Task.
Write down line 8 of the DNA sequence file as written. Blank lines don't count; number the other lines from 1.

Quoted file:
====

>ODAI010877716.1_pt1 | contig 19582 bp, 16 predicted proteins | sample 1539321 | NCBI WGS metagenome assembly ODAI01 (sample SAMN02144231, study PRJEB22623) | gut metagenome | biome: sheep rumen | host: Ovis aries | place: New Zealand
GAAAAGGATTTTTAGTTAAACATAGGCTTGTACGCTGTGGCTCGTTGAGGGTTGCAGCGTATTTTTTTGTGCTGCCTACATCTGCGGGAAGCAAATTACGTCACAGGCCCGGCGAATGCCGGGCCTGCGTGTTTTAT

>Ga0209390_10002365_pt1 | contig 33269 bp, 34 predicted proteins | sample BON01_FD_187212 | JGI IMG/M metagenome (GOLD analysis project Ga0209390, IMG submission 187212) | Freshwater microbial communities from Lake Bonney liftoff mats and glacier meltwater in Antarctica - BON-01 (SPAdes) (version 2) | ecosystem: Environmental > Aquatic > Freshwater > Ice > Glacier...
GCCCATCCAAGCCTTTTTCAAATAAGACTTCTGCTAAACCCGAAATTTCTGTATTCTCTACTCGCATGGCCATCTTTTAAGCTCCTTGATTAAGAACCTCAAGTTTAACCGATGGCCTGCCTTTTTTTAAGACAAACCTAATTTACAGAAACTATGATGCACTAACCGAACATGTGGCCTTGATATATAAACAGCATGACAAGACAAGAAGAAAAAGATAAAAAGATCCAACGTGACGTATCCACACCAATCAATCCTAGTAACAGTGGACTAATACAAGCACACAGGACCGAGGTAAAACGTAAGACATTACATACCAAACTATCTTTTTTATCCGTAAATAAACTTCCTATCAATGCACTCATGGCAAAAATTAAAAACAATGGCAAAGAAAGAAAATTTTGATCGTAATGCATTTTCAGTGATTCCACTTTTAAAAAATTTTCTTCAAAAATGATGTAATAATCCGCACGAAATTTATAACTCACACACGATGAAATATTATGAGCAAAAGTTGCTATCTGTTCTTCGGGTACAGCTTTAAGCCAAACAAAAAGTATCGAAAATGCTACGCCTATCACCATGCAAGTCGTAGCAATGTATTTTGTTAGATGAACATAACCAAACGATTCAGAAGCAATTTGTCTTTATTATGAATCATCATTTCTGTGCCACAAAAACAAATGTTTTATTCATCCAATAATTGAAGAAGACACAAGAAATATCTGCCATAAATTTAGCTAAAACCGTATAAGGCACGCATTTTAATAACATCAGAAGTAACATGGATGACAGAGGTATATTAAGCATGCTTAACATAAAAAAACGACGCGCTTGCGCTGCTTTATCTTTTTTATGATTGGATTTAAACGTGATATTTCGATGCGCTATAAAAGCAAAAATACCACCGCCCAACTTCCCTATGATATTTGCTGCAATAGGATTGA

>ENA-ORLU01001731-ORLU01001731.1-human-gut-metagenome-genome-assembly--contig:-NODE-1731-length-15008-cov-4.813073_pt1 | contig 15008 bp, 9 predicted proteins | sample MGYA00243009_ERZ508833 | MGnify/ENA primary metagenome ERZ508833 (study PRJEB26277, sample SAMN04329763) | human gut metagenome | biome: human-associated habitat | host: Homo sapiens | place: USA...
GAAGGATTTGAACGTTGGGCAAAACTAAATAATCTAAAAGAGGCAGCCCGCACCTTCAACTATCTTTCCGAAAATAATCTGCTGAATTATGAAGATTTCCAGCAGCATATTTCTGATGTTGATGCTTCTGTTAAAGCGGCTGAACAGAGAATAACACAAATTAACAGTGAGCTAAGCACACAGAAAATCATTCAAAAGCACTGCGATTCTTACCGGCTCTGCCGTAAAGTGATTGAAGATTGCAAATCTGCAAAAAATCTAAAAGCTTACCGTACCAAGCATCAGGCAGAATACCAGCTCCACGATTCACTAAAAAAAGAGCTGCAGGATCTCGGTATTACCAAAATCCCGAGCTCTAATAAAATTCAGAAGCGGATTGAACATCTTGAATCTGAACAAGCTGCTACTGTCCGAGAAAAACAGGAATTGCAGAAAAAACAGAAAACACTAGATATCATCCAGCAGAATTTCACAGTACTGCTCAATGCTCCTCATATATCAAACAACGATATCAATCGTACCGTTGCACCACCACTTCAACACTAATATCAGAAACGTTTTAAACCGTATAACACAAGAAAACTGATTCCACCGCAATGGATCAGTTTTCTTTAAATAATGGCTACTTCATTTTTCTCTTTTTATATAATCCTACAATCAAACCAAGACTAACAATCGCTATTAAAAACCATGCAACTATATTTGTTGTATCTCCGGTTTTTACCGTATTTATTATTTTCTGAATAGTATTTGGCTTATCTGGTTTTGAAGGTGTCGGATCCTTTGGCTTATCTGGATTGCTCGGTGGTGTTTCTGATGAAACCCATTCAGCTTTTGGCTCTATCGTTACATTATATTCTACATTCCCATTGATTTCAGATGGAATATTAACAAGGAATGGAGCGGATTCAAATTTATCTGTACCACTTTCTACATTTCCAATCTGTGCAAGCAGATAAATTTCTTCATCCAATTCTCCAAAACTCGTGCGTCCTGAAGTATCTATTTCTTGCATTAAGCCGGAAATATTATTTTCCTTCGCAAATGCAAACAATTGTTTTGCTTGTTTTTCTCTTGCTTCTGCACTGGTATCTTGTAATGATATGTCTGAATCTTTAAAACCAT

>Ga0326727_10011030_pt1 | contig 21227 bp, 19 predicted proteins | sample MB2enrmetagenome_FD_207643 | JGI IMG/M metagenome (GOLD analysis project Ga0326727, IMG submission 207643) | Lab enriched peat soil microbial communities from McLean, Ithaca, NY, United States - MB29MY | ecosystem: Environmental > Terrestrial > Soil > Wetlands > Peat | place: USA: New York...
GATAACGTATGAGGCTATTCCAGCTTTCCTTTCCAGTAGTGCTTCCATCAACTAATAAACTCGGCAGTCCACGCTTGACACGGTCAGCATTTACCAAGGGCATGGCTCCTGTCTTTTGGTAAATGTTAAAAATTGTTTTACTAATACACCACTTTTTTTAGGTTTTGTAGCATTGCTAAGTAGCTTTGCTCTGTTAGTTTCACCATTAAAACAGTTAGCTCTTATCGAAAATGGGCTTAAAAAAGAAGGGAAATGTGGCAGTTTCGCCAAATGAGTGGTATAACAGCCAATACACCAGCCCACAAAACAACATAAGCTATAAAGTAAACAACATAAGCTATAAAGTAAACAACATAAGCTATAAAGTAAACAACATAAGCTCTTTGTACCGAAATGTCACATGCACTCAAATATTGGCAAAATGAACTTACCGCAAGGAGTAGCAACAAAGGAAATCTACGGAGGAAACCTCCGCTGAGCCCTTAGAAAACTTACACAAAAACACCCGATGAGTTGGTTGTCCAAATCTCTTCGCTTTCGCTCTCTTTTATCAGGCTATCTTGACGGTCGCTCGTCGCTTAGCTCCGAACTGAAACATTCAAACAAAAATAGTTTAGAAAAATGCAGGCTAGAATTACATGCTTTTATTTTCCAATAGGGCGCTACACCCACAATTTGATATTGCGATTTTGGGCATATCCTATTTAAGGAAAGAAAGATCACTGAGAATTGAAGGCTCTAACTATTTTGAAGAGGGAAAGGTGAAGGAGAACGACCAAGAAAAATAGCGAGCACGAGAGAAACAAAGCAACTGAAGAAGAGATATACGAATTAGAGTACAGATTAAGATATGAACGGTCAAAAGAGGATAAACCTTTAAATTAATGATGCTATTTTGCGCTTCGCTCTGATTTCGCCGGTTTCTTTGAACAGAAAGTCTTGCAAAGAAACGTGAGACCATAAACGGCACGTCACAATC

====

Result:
GATAACGTATGAGGCTATTCCAGCTTTCCTTTCCAGTAGTGCTTCCATCAACTAATAAACTCGGCAGTCCACGCTTGACACGGTCAGCATTTACCAAGGGCATGGCTCCTGTCTTTTGGTAAATGTTAAAAATTGTTTTACTAATACACCACTTTTTTTAGGTTTTGTAGCATTGCTAAGTAGCTTTGCTCTGTTAGTTTCACCATTAAAACAGTTAGCTCTTATCGAAAATGGGCTTAAAAAAGAAGGGAAATGTGGCAGTTTCGCCAAATGAGTGGTATAACAGCCAATACACCAGCCCACAAAACAACATAAGCTATAAAGTAAACAACATAAGCTATAAAGTAAACAACATAAGCTATAAAGTAAACAACATAAGCTCTTTGTACCGAAATGTCACATGCACTCAAATATTGGCAAAATGAACTTACCGCAAGGAGTAGCAACAAAGGAAATCTACGGAGGAAACCTCCGCTGAGCCCTTAGAAAACTTACACAAAAACACCCGATGAGTTGGTTGTCCAAATCTCTTCGCTTTCGCTCTCTTTTATCAGGCTATCTTGACGGTCGCTCGTCGCTTAGCTCCGAACTGAAACATTCAAACAAAAATAGTTTAGAAAAATGCAGGCTAGAATTACATGCTTTTATTTTCCAATAGGGCGCTACACCCACAATTTGATATTGCGATTTTGGGCATATCCTATTTAAGGAAAGAAAGATCACTGAGAATTGAAGGCTCTAACTATTTTGAAGAGGGAAAGGTGAAGGAGAACGACCAAGAAAAATAGCGAGCACGAGAGAAACAAAGCAACTGAAGAAGAGATATACGAATTAGAGTACAGATTAAGATATGAACGGTCAAAAGAGGATAAACCTTTAAATTAATGATGCTATTTTGCGCTTCGCTCTGATTTCGCCGGTTTCTTTGAACAGAAAGTCTTGCAAAGAAACGTGAGACCATAAACGGCACGTCACAATC